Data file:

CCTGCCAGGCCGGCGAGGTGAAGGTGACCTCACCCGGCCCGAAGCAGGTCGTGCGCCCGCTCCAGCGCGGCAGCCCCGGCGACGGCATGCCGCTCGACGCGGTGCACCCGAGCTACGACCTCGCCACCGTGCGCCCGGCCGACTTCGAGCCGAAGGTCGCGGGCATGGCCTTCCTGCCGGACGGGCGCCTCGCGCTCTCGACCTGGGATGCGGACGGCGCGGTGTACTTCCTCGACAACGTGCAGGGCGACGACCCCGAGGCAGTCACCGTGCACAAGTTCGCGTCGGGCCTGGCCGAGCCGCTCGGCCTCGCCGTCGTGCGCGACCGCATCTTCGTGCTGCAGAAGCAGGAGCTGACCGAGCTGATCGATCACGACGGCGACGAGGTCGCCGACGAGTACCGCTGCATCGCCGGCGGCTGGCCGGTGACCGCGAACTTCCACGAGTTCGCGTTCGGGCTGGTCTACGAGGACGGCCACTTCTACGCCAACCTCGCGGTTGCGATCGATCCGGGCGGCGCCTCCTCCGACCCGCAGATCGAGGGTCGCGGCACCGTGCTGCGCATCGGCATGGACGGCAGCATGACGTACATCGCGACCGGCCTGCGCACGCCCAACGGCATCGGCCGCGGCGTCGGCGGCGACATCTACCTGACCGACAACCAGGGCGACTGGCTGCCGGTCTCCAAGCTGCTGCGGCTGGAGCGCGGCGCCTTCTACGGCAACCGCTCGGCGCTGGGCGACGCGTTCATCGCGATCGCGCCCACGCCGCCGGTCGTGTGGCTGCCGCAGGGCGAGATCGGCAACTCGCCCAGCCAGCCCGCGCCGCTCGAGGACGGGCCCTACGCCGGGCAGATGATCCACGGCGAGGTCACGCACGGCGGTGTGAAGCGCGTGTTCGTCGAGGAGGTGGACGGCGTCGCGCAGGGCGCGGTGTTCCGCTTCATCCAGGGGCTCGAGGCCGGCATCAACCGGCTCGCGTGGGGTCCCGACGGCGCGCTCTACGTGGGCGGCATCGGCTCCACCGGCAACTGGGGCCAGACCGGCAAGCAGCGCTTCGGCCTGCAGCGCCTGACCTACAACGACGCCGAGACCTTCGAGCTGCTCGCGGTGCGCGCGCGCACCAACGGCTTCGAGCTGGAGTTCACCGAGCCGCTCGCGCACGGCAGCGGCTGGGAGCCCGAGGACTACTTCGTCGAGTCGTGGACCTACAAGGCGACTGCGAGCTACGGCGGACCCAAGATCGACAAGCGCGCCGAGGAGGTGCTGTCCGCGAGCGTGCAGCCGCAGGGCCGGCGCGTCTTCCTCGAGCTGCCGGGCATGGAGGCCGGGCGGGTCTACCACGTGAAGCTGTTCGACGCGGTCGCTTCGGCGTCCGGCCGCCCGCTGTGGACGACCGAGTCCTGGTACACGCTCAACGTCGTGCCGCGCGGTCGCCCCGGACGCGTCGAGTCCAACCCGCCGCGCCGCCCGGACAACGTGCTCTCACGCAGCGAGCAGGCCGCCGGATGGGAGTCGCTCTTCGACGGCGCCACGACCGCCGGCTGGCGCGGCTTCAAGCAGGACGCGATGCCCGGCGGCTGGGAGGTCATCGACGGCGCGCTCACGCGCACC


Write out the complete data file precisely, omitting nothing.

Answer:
CCTGCCAGGCCGGCGAGGTGAAGGTGACCTCACCCGGCCCGAAGCAGGTCGTGCGCCCGCTCCAGCGCGGCAGCCCCGGCGACGGCATGCCGCTCGACGCGGTGCACCCGAGCTACGACCTCGCCACCGTGCGCCCGGCCGACTTCGAGCCGAAGGTCGCGGGCATGGCCTTCCTGCCGGACGGGCGCCTCGCGCTCTCGACCTGGGATGCGGACGGCGCGGTGTACTTCCTCGACAACGTGCAGGGCGACGACCCCGAGGCAGTCACCGTGCACAAGTTCGCGTCGGGCCTGGCCGAGCCGCTCGGCCTCGCCGTCGTGCGCGACCGCATCTTCGTGCTGCAGAAGCAGGAGCTGACCGAGCTGATCGATCACGACGGCGACGAGGTCGCCGACGAGTACCGCTGCATCGCCGGCGGCTGGCCGGTGACCGCGAACTTCCACGAGTTCGCGTTCGGGCTGGTCTACGAGGACGGCCACTTCTACGCCAACCTCGCGGTTGCGATCGATCCGGGCGGCGCCTCCTCCGACCCGCAGATCGAGGGTCGCGGCACCGTGCTGCGCATCGGCATGGACGGCAGCATGACGTACATCGCGACCGGCCTGCGCACGCCCAACGGCATCGGCCGCGGCGTCGGCGGCGACATCTACCTGACCGACAACCAGGGCGACTGGCTGCCGGTCTCCAAGCTGCTGCGGCTGGAGCGCGGCGCCTTCTACGGCAACCGCTCGGCGCTGGGCGACGCGTTCATCGCGATCGCGCCCACGCCGCCGGTCGTGTGGCTGCCGCAGGGCGAGATCGGCAACTCGCCCAGCCAGCCCGCGCCGCTCGAGGACGGGCCCTACGCCGGGCAGATGATCCACGGCGAGGTCACGCACGGCGGTGTGAAGCGCGTGTTCGTCGAGGAGGTGGACGGCGTCGCGCAGGGCGCGGTGTTCCGCTTCATCCAGGGGCTCGAGGCCGGCATCAACCGGCTCGCGTGGGGTCCCGACGGCGCGCTCTACGTGGGCGGCATCGGCTCCACCGGCAACTGGGGCCAGACCGGCAAGCAGCGCTTCGGCCTGCAGCGCCTGACCTACAACGACGCCGAGACCTTCGAGCTGCTCGCGGTGCGCGCGCGCACCAACGGCTTCGAGCTGGAGTTCACCGAGCCGCTCGCGCACGGCAGCGGCTGGGAGCCCGAGGACTACTTCGTCGAGTCGTGGACCTACAAGGCGACTGCGAGCTACGGCGGACCCAAGATCGACAAGCGCGCCGAGGAGGTGCTGTCCGCGAGCGTGCAGCCGCAGGGCCGGCGCGTCTTCCTCGAGCTGCCGGGCATGGAGGCCGGGCGGGTCTACCACGTGAAGCTGTTCGACGCGGTCGCTTCGGCGTCCGGCCGCCCGCTGTGGACGACCGAGTCCTGGTACACGCTCAACGTCGTGCCGCGCGGTCGCCCCGGACGCGTCGAGTCCAACCCGCCGCGCCGCCCGGACAACGTGCTCTCACGCAGCGAGCAGGCCGCCGGATGGGAGTCGCTCTTCGACGGCGCCACGACCGCCGGCTGGCGCGGCTTCAAGCAGGACGCGATGCCCGGCGGCTGGGAGGTCATCGACGGCGCGCTCACGCGCACC